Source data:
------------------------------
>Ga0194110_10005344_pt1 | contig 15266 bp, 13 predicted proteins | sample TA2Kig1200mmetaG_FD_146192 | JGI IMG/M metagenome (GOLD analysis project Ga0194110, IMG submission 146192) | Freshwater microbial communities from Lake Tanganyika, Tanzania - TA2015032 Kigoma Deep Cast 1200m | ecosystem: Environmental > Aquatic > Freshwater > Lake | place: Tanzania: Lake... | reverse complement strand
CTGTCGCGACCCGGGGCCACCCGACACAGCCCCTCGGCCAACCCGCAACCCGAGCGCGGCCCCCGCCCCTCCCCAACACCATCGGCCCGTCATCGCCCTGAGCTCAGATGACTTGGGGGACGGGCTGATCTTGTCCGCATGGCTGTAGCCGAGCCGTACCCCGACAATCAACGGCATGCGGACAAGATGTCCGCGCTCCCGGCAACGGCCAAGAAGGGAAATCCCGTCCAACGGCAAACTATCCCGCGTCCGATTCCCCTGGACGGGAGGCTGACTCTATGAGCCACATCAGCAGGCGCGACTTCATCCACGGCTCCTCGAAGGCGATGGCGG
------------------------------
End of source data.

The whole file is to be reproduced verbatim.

>Ga0194110_10005344_pt1 | contig 15266 bp, 13 predicted proteins | sample TA2Kig1200mmetaG_FD_146192 | JGI IMG/M metagenome (GOLD analysis project Ga0194110, IMG submission 146192) | Freshwater microbial communities from Lake Tanganyika, Tanzania - TA2015032 Kigoma Deep Cast 1200m | ecosystem: Environmental > Aquatic > Freshwater > Lake | place: Tanzania: Lake... | reverse complement strand
CTGTCGCGACCCGGGGCCACCCGACACAGCCCCTCGGCCAACCCGCAACCCGAGCGCGGCCCCCGCCCCTCCCCAACACCATCGGCCCGTCATCGCCCTGAGCTCAGATGACTTGGGGGACGGGCTGATCTTGTCCGCATGGCTGTAGCCGAGCCGTACCCCGACAATCAACGGCATGCGGACAAGATGTCCGCGCTCCCGGCAACGGCCAAGAAGGGAAATCCCGTCCAACGGCAAACTATCCCGCGTCCGATTCCCCTGGACGGGAGGCTGACTCTATGAGCCACATCAGCAGGCGCGACTTCATCCACGGCTCCTCGAAGGCGATGGCGG